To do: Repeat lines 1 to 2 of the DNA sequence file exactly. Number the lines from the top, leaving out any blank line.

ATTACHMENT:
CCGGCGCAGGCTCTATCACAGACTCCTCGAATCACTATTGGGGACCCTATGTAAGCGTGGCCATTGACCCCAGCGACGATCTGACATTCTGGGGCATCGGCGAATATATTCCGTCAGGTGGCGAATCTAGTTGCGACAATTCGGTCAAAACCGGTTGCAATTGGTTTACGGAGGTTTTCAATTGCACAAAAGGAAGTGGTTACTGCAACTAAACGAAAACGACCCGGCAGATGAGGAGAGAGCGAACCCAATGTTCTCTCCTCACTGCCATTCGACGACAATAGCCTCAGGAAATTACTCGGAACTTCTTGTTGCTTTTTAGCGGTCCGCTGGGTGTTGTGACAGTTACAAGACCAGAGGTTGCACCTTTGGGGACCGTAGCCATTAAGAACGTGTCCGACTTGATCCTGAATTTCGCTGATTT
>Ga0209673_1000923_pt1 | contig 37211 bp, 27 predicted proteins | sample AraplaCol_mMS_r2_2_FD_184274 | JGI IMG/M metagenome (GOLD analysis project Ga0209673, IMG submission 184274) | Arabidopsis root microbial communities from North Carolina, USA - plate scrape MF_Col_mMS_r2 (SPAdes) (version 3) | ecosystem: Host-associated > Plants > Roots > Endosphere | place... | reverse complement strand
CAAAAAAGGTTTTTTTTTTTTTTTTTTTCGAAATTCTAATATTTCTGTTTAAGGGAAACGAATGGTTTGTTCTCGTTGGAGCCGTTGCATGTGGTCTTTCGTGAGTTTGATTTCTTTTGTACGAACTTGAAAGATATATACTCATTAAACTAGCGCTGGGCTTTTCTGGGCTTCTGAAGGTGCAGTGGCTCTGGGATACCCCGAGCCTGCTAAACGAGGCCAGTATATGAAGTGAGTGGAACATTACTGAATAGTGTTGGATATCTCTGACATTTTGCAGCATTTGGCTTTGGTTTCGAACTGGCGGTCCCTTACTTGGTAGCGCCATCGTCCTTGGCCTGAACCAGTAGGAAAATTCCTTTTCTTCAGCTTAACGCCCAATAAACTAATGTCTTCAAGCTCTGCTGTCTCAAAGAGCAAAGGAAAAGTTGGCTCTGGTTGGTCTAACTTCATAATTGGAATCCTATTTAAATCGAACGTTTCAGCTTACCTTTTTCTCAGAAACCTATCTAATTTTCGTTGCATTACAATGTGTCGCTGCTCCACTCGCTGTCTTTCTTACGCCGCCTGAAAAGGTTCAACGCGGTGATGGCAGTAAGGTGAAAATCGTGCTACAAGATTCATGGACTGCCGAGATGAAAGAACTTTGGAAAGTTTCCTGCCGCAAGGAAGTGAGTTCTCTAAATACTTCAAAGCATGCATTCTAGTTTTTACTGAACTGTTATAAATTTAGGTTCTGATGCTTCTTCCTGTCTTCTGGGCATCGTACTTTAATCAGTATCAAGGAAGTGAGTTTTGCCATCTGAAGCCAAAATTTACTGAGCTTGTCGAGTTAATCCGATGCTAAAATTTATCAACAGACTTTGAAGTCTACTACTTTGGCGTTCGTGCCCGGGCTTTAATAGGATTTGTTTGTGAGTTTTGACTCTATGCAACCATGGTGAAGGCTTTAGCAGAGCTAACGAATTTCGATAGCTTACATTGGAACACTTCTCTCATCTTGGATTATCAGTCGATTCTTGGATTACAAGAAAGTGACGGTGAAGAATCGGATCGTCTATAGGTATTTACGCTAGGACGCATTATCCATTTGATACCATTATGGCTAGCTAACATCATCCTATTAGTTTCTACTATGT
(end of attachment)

CCGGCGCAGGCTCTATCACAGACTCCTCGAATCACTATTGGGGACCCTATGTAAGCGTGGCCATTGACCCCAGCGACGATCTGACATTCTGGGGCATCGGCGAATATATTCCGTCAGGTGGCGAATCTAGTTGCGACAATTCGGTCAAAACCGGTTGCAATTGGTTTACGGAGGTTTTCAATTGCACAAAAGGAAGTGGTTACTGCAACTAAACGAAAACGACCCGGCAGATGAGGAGAGAGCGAACCCAATGTTCTCTCCTCACTGCCATTCGACGACAATAGCCTCAGGAAATTACTCGGAACTTCTTGTTGCTTTTTAGCGGTCCGCTGGGTGTTGTGACAGTTACAAGACCAGAGGTTGCACCTTTGGGGACCGTAGCCATTAAGAACGTGTCCGACTTGATCCTGAATTTCGCTGATTT
>Ga0209673_1000923_pt1 | contig 37211 bp, 27 predicted proteins | sample AraplaCol_mMS_r2_2_FD_184274 | JGI IMG/M metagenome (GOLD analysis project Ga0209673, IMG submission 184274) | Arabidopsis root microbial communities from North Carolina, USA - plate scrape MF_Col_mMS_r2 (SPAdes) (version 3) | ecosystem: Host-associated > Plants > Roots > Endosphere | place... | reverse complement strand